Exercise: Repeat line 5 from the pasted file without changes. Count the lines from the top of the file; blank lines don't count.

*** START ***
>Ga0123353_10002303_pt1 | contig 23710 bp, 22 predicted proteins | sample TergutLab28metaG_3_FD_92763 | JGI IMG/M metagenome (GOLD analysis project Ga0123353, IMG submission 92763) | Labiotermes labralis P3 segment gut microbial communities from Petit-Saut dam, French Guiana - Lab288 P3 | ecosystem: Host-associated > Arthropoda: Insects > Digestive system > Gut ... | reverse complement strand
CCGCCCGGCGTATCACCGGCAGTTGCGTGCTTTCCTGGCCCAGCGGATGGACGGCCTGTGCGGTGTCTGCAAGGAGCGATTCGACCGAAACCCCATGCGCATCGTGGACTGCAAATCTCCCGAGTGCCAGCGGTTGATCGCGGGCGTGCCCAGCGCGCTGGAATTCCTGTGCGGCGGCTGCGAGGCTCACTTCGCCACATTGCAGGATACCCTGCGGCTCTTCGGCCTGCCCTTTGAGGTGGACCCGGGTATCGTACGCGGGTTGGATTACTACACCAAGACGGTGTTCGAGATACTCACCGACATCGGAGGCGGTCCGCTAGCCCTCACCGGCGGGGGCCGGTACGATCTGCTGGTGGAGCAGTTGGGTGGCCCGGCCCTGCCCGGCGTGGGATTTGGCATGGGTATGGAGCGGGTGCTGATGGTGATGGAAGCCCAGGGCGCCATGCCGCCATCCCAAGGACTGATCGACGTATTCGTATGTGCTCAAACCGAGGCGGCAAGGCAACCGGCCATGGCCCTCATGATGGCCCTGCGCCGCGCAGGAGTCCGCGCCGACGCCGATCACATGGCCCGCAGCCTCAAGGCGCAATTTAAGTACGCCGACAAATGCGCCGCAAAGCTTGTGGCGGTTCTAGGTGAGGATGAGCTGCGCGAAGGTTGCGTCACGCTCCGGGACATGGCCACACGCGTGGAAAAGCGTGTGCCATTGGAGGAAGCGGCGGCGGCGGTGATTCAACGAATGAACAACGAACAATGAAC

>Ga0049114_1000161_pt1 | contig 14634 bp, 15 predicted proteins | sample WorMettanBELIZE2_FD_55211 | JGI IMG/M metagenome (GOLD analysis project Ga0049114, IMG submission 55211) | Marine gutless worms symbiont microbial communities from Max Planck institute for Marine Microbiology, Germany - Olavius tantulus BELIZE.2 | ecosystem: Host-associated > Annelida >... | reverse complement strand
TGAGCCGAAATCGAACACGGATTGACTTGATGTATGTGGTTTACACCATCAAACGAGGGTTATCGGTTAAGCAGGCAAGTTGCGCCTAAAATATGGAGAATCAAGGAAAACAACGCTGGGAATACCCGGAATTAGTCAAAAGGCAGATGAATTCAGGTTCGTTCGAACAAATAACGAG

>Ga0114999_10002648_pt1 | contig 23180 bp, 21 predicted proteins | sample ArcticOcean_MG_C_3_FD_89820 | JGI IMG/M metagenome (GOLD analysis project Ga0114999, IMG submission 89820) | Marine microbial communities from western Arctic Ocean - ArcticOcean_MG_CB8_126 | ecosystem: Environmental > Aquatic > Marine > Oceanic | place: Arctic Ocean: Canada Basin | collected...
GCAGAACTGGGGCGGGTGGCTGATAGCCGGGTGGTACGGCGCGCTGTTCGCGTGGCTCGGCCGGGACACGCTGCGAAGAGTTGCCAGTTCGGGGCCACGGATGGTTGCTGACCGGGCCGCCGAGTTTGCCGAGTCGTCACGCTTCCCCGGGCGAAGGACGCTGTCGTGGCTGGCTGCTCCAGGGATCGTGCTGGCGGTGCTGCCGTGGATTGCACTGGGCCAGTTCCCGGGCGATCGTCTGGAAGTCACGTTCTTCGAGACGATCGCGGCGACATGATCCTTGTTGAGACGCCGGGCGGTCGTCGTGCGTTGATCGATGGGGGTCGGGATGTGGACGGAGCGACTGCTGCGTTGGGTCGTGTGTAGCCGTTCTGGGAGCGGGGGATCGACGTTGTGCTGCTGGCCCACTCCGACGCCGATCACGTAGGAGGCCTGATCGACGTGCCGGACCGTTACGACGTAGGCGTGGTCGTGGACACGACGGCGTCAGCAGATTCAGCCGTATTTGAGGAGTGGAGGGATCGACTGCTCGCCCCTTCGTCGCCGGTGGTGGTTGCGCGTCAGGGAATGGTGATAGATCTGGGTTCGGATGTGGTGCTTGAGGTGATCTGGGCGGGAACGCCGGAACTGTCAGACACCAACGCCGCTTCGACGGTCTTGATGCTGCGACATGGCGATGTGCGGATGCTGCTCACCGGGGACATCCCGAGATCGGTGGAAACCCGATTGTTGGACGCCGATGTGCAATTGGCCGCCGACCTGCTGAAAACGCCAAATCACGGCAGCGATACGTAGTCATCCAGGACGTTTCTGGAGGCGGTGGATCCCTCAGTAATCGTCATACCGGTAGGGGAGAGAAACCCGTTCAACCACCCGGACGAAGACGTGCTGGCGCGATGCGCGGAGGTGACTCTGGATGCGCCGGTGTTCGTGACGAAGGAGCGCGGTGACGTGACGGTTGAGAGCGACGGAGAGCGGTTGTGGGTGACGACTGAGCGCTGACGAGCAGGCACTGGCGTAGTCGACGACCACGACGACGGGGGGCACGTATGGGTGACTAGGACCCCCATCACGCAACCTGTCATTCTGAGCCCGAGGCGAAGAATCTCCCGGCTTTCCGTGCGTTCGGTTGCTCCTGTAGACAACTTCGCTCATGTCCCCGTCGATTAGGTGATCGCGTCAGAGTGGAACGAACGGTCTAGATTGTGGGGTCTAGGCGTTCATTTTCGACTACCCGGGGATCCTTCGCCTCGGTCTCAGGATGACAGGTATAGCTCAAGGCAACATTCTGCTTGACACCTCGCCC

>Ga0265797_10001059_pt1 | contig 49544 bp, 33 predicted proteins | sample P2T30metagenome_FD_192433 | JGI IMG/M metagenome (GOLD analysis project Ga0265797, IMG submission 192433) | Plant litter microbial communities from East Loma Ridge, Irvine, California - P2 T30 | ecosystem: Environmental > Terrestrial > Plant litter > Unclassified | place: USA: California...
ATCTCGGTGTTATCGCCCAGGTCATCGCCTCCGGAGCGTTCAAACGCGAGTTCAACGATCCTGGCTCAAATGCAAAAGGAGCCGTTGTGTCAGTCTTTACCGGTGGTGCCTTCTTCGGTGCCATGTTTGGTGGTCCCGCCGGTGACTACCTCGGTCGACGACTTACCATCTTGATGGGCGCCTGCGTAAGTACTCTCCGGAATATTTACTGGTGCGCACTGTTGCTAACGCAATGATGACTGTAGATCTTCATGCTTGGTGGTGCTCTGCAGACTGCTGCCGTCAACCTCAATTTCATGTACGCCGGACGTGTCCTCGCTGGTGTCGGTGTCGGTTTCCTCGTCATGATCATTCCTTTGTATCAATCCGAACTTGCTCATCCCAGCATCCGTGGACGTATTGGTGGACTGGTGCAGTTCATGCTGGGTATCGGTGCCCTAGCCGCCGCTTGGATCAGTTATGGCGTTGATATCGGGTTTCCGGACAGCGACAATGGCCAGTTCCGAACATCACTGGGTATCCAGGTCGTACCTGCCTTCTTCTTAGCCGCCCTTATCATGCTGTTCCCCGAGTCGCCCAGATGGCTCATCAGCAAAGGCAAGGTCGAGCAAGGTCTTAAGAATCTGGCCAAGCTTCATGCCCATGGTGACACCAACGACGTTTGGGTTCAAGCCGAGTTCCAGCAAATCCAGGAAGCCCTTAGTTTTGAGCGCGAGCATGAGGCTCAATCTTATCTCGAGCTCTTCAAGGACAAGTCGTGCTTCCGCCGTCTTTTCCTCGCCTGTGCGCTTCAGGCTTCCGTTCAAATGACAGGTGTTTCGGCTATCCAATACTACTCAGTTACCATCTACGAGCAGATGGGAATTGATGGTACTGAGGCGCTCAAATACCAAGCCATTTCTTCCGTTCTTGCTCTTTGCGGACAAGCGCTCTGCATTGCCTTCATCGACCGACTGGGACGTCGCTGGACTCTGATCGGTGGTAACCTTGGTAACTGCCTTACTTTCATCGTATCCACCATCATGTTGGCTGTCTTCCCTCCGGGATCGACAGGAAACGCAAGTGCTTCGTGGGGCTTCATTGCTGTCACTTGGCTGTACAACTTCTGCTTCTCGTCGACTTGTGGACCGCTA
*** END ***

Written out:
>Ga0114999_10002648_pt1 | contig 23180 bp, 21 predicted proteins | sample ArcticOcean_MG_C_3_FD_89820 | JGI IMG/M metagenome (GOLD analysis project Ga0114999, IMG submission 89820) | Marine microbial communities from western Arctic Ocean - ArcticOcean_MG_CB8_126 | ecosystem: Environmental > Aquatic > Marine > Oceanic | place: Arctic Ocean: Canada Basin | collected...